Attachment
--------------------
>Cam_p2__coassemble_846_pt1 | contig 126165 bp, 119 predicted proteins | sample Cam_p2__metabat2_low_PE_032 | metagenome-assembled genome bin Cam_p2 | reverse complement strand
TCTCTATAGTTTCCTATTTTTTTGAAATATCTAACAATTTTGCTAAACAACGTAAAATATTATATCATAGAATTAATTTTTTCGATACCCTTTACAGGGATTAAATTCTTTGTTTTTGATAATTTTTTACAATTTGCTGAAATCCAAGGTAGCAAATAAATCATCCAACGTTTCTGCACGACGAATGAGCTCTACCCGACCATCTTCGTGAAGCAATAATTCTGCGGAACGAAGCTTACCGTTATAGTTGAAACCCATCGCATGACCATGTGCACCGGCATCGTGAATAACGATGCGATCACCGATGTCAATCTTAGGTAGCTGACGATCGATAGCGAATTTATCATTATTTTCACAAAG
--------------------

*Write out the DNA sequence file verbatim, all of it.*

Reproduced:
>Cam_p2__coassemble_846_pt1 | contig 126165 bp, 119 predicted proteins | sample Cam_p2__metabat2_low_PE_032 | metagenome-assembled genome bin Cam_p2 | reverse complement strand
TCTCTATAGTTTCCTATTTTTTTGAAATATCTAACAATTTTGCTAAACAACGTAAAATATTATATCATAGAATTAATTTTTTCGATACCCTTTACAGGGATTAAATTCTTTGTTTTTGATAATTTTTTACAATTTGCTGAAATCCAAGGTAGCAAATAAATCATCCAACGTTTCTGCACGACGAATGAGCTCTACCCGACCATCTTCGTGAAGCAATAATTCTGCGGAACGAAGCTTACCGTTATAGTTGAAACCCATCGCATGACCATGTGCACCGGCATCGTGAATAACGATGCGATCACCGATGTCAATCTTAGGTAGCTGACGATCGATAGCGAATTTATCATTATTTTCACAAAG